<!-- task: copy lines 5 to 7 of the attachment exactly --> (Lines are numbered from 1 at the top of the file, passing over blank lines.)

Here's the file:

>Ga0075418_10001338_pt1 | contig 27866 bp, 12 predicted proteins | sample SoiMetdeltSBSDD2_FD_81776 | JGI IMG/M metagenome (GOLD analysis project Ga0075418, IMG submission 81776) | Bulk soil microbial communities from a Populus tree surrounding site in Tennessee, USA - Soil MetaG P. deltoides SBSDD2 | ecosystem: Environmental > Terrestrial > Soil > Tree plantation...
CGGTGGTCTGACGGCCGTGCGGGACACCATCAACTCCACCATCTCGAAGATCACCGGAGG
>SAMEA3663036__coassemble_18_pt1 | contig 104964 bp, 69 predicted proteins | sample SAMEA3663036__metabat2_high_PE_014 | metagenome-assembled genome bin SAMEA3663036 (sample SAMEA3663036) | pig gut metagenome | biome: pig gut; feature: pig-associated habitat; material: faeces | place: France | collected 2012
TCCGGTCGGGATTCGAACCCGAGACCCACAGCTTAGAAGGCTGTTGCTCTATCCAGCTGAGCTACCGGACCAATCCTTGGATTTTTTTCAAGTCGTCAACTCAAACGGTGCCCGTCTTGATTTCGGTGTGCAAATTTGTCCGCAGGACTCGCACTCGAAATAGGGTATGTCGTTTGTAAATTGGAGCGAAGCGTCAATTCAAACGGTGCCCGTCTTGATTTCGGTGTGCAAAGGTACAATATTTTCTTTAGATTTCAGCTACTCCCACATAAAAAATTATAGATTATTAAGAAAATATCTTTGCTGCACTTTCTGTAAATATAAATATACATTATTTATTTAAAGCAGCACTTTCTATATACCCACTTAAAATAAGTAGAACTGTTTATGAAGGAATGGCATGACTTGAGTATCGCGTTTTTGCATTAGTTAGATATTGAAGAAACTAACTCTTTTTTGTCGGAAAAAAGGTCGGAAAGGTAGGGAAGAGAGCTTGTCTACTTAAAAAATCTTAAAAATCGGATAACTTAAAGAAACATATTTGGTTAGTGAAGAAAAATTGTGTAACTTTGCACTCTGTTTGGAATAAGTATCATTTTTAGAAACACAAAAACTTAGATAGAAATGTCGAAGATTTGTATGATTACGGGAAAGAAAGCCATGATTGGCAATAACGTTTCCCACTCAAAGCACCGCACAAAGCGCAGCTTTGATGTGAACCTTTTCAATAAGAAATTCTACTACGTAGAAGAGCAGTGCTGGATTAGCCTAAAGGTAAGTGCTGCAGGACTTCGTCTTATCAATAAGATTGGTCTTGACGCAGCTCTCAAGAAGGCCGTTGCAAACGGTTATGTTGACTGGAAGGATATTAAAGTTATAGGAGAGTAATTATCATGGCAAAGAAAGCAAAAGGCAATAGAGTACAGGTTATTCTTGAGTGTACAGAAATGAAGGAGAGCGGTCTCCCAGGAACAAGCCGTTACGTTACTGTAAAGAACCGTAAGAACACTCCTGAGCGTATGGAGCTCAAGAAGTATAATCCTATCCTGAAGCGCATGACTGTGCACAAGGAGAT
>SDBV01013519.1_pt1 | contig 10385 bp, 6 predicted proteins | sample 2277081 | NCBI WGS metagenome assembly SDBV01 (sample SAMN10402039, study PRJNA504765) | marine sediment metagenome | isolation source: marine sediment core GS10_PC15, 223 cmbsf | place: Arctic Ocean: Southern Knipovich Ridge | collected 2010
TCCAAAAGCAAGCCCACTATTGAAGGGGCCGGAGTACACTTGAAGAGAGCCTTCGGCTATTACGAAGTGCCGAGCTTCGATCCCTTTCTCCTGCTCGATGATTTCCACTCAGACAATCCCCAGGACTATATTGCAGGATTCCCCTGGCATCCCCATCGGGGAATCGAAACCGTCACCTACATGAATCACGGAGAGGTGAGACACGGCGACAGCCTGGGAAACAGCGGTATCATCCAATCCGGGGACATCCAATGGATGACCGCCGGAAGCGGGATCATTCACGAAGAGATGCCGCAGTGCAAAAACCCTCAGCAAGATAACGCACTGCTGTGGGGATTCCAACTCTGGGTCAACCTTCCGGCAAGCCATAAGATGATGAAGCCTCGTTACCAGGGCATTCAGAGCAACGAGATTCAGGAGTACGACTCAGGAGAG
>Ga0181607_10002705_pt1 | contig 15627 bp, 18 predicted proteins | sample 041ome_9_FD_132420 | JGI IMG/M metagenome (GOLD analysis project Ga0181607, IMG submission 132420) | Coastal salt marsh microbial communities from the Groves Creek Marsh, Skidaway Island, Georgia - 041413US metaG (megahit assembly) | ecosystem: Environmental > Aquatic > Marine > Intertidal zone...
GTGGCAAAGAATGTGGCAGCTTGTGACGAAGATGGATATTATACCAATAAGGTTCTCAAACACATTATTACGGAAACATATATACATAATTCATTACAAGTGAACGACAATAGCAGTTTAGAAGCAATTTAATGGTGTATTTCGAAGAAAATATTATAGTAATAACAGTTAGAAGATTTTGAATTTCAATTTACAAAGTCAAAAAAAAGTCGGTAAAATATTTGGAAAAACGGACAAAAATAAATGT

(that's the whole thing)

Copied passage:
>SDBV01013519.1_pt1 | contig 10385 bp, 6 predicted proteins | sample 2277081 | NCBI WGS metagenome assembly SDBV01 (sample SAMN10402039, study PRJNA504765) | marine sediment metagenome | isolation source: marine sediment core GS10_PC15, 223 cmbsf | place: Arctic Ocean: Southern Knipovich Ridge | collected 2010
TCCAAAAGCAAGCCCACTATTGAAGGGGCCGGAGTACACTTGAAGAGAGCCTTCGGCTATTACGAAGTGCCGAGCTTCGATCCCTTTCTCCTGCTCGATGATTTCCACTCAGACAATCCCCAGGACTATATTGCAGGATTCCCCTGGCATCCCCATCGGGGAATCGAAACCGTCACCTACATGAATCACGGAGAGGTGAGACACGGCGACAGCCTGGGAAACAGCGGTATCATCCAATCCGGGGACATCCAATGGATGACCGCCGGAAGCGGGATCATTCACGAAGAGATGCCGCAGTGCAAAAACCCTCAGCAAGATAACGCACTGCTGTGGGGATTCCAACTCTGGGTCAACCTTCCGGCAAGCCATAAGATGATGAAGCCTCGTTACCAGGGCATTCAGAGCAACGAGATTCAGGAGTACGACTCAGGAGAG
>Ga0181607_10002705_pt1 | contig 15627 bp, 18 predicted proteins | sample 041ome_9_FD_132420 | JGI IMG/M metagenome (GOLD analysis project Ga0181607, IMG submission 132420) | Coastal salt marsh microbial communities from the Groves Creek Marsh, Skidaway Island, Georgia - 041413US metaG (megahit assembly) | ecosystem: Environmental > Aquatic > Marine > Intertidal zone...